It is not uncommon for apraxia to go hand in hand with autism. Of course not all children who have apraxia have autism and vice versa. It does make sense though, especially from a sensory and motor planning standpoint, that there are some commonalities in treatments that would benefit aspects of both.
In my previous post I touch on this a little bit in regards to occupational therapy. Through early intervention I learned about a local program here in Southeastern Connecticut developed by Debra Widmer-Reyes. It’s called “Treadmill for Students with Autism and Apraxia Protocol” or TAAP Project. It’s conducted in the local schools here so I look forward to Henry trying this next year. I have heard great things from a few local parents about the benefits for apraxic children, including increased concentration during class time and improvement in gross motor planning.
Because we have noticed such a correlation between Henry’s speech and certain physical movements, along with his motor planning difficulties, this program is of particular interest to me. Let me share with you a little bit about it from the website:
“TAAP has powerful potential to provide an avenue for neurological development in the areas of gross, fine and visual motor skills. In general, treadmill walking increases visual processing speed that lasts after the exercise is completed. TAAP combines therapeutic gait development with visual spatial training to develop occulomotor visual skills that relate specifically to learning.
Walking and gross motor skill coordination is the end product of accurate visual spatial and focal vision development. During the ages of 1 through 5 years old, children refine their visual and motor systems simultaneously. The concurrent movement through space with visual guidance during walking and play leads to mature visual skills that prepare children for learning.
Children who present with atypical walking and delayed gross motor patterns struggle in the classroom with sitting still, visually attending, independent work productivity, transitions and endurance throughout the school day. Children with Autism and Apraxia have focused deficits of language and social communication, emotional regulation and ability to transition from activities. Their relative strengths in the visual and motor systems can be targeted for refinement, then utilized to support deficit training. TAAP walking patterns occur at a fitness training level of each child so that sitting posture, walking, running and endurance increase. As physical skills increase, pre-reading visual skills of fixation, saccades, tracking, attention and memory are promoted. Improved visual gross motor skills allow an automaticity of early learning behaviors that are essential for independence on the classroom.”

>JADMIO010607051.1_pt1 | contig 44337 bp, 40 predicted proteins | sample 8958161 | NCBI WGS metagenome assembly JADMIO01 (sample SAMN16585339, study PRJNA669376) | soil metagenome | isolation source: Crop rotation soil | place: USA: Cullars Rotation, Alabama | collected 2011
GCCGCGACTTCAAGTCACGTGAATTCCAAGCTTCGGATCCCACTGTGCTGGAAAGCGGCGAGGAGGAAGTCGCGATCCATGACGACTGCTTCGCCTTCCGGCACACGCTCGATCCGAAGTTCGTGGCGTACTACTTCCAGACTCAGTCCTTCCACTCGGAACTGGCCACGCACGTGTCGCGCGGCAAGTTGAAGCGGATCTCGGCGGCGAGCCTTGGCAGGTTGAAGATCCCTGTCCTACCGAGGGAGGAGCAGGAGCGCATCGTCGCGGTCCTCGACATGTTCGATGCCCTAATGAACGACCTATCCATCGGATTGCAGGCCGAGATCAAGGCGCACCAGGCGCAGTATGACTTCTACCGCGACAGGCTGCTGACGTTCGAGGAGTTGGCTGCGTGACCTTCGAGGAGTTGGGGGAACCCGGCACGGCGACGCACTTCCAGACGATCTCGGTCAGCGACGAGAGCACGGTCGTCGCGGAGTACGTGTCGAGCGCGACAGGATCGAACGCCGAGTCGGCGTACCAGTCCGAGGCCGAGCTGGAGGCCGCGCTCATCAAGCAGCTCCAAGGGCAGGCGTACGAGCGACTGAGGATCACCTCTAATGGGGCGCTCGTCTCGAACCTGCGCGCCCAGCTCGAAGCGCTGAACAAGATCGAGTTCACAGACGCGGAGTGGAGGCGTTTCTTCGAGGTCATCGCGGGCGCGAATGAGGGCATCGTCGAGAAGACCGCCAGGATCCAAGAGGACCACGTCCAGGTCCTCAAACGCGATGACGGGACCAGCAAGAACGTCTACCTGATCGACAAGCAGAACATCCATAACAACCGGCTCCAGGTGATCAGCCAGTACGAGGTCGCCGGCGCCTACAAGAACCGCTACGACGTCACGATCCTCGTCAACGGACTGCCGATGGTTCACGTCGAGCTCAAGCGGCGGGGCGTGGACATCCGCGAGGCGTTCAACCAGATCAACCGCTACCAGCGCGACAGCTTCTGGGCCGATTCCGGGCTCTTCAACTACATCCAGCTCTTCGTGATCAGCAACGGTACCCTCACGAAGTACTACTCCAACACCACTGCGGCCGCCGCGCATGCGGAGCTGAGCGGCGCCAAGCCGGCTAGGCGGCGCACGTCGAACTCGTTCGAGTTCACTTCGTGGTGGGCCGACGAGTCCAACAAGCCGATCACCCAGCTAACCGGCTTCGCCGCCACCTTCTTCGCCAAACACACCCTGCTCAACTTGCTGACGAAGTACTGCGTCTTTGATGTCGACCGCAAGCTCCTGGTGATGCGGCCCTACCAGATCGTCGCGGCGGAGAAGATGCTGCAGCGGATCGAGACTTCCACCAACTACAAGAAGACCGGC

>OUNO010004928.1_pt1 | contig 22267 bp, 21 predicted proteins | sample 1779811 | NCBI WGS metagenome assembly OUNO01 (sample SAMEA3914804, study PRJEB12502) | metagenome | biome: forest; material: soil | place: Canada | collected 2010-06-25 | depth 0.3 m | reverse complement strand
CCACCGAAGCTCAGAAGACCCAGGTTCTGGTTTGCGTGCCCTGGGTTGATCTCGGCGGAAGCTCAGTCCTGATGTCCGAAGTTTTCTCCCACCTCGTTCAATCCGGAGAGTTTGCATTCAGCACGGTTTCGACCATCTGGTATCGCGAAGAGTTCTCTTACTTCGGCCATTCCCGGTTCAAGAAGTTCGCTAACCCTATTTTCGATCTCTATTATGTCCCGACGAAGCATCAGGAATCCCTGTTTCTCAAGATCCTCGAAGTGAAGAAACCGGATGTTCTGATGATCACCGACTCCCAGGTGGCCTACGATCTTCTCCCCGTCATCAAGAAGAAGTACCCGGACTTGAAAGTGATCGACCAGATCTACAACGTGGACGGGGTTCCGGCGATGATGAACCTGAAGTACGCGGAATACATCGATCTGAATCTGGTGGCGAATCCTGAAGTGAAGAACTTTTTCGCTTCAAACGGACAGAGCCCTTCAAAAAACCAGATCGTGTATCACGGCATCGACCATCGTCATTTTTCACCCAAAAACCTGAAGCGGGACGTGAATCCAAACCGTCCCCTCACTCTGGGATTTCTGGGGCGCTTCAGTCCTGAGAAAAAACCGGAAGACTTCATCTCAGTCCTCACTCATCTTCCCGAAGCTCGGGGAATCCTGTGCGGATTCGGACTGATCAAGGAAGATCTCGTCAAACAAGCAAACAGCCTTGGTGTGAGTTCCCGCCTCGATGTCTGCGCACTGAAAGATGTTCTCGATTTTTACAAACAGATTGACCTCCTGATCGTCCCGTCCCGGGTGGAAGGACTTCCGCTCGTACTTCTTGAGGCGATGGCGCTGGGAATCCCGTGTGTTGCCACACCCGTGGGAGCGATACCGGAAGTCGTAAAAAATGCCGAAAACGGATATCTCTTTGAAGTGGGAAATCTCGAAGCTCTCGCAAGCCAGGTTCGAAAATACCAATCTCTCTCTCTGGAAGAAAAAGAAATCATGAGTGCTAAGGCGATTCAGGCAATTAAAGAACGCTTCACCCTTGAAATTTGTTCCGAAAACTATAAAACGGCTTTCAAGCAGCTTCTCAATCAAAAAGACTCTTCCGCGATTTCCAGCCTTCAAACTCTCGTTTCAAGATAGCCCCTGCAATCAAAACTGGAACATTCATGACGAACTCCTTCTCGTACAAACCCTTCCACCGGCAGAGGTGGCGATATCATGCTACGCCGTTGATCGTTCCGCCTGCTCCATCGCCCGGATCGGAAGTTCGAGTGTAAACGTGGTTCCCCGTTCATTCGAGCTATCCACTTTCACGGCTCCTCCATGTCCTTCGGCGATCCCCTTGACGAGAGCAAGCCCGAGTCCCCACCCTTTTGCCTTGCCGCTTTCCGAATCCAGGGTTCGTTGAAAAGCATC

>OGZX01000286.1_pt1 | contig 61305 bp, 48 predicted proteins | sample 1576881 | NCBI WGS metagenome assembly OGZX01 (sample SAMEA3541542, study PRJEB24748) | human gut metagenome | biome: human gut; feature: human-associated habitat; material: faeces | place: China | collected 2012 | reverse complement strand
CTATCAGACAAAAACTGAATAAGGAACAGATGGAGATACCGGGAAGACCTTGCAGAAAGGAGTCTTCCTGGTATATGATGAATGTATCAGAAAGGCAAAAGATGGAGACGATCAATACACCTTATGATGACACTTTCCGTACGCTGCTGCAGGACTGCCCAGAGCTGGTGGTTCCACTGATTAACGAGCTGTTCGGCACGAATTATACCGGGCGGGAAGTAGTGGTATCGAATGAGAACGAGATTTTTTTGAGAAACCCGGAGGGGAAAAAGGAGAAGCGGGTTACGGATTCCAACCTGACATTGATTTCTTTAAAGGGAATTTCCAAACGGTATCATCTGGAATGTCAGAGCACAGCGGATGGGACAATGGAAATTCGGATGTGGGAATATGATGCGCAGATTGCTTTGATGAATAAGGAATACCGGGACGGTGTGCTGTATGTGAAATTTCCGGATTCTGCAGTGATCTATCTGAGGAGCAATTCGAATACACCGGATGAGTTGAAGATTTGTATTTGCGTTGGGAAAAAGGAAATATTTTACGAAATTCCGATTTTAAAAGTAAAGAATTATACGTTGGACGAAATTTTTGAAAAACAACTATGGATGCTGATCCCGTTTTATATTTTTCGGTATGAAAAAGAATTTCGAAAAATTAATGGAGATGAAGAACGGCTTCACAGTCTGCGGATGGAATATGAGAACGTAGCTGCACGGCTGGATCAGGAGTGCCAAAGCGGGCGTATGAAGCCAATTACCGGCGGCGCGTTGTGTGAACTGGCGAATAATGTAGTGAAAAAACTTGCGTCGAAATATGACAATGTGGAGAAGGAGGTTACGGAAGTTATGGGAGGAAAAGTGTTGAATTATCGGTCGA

Debra’s methods are being shared through training seminars across the country. It makes this kind of therapy available to schools outside the Connecticut area. While not everyone may have access to this, I thought it was interesting to learn the benefits of this kind of therapy on apraxia children in particular. I appreciate therapists and doctors who think outside the box, and it just proves that speech therapy and occupational therapy aren’t our only choices. We can bring ideas like this into our schools, and in a modified way, into our homes.
For more information, please check out her website at: